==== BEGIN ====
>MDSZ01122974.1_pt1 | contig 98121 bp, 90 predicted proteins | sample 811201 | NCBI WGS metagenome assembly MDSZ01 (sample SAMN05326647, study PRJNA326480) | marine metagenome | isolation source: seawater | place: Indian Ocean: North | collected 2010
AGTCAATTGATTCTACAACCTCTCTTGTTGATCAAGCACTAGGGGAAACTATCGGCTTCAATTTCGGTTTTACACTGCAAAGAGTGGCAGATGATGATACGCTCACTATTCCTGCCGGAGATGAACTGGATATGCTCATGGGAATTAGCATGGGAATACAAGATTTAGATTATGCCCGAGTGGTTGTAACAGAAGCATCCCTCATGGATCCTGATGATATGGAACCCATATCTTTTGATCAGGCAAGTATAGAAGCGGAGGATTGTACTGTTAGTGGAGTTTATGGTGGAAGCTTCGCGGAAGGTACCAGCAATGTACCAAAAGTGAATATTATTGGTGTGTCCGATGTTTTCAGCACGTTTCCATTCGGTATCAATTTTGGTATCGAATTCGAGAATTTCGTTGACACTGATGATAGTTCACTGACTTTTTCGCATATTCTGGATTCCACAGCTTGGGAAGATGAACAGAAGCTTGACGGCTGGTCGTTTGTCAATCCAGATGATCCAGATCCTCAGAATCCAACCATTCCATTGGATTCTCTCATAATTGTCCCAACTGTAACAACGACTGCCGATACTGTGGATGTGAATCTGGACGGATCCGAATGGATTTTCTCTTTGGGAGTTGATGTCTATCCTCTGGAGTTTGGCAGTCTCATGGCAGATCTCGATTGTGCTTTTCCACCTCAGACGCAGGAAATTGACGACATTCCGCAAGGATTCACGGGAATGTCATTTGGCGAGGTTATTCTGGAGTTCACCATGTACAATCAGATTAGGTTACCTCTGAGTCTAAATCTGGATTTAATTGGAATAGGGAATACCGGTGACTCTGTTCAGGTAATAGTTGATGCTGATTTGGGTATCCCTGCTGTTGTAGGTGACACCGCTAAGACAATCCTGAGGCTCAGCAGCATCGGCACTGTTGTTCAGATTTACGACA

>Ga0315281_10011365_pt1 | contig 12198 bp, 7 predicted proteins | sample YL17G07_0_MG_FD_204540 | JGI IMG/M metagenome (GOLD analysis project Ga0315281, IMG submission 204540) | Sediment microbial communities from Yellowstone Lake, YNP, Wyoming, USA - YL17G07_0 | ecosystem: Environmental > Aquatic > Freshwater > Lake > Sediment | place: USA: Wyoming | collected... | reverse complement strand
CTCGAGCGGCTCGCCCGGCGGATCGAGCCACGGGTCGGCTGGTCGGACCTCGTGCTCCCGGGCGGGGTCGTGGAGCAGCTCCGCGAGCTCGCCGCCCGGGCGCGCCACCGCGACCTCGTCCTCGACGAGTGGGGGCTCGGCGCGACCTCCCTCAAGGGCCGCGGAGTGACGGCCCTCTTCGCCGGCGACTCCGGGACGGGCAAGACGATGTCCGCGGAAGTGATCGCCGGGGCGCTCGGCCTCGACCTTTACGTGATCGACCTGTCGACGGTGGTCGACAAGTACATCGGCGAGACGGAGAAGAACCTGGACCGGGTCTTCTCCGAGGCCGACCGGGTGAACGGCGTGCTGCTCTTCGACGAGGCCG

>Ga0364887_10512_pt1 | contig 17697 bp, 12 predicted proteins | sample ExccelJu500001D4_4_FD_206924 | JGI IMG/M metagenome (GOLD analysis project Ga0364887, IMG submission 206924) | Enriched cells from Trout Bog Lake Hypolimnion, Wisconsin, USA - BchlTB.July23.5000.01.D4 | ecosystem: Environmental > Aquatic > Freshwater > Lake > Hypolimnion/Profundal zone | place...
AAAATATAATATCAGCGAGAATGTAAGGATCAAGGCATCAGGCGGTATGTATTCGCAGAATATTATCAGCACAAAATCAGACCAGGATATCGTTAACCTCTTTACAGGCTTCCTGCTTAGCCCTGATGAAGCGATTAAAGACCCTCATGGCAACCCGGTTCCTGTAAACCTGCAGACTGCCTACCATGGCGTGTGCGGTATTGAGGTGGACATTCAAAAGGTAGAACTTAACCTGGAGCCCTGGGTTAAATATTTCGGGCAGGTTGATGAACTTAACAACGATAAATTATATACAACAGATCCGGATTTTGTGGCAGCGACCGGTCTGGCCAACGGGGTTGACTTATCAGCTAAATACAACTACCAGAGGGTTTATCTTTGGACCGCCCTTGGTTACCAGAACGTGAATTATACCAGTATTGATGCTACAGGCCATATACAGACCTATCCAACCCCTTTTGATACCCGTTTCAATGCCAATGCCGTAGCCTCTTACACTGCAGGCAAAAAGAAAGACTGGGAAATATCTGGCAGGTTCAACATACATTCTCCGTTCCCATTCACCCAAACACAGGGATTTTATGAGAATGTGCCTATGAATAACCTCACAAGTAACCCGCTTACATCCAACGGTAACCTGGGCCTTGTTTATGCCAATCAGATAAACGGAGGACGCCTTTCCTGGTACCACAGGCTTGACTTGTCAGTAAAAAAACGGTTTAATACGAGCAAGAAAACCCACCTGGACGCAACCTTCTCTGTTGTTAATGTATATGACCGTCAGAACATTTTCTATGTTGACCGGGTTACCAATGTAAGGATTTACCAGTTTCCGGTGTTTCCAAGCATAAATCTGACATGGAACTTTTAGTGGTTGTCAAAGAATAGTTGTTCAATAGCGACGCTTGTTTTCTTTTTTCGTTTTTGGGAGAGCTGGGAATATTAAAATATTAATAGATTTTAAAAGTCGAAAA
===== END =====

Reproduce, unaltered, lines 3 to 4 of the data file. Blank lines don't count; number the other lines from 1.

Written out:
>Ga0315281_10011365_pt1 | contig 12198 bp, 7 predicted proteins | sample YL17G07_0_MG_FD_204540 | JGI IMG/M metagenome (GOLD analysis project Ga0315281, IMG submission 204540) | Sediment microbial communities from Yellowstone Lake, YNP, Wyoming, USA - YL17G07_0 | ecosystem: Environmental > Aquatic > Freshwater > Lake > Sediment | place: USA: Wyoming | collected... | reverse complement strand
CTCGAGCGGCTCGCCCGGCGGATCGAGCCACGGGTCGGCTGGTCGGACCTCGTGCTCCCGGGCGGGGTCGTGGAGCAGCTCCGCGAGCTCGCCGCCCGGGCGCGCCACCGCGACCTCGTCCTCGACGAGTGGGGGCTCGGCGCGACCTCCCTCAAGGGCCGCGGAGTGACGGCCCTCTTCGCCGGCGACTCCGGGACGGGCAAGACGATGTCCGCGGAAGTGATCGCCGGGGCGCTCGGCCTCGACCTTTACGTGATCGACCTGTCGACGGTGGTCGACAAGTACATCGGCGAGACGGAGAAGAACCTGGACCGGGTCTTCTCCGAGGCCGACCGGGTGAACGGCGTGCTGCTCTTCGACGAGGCCG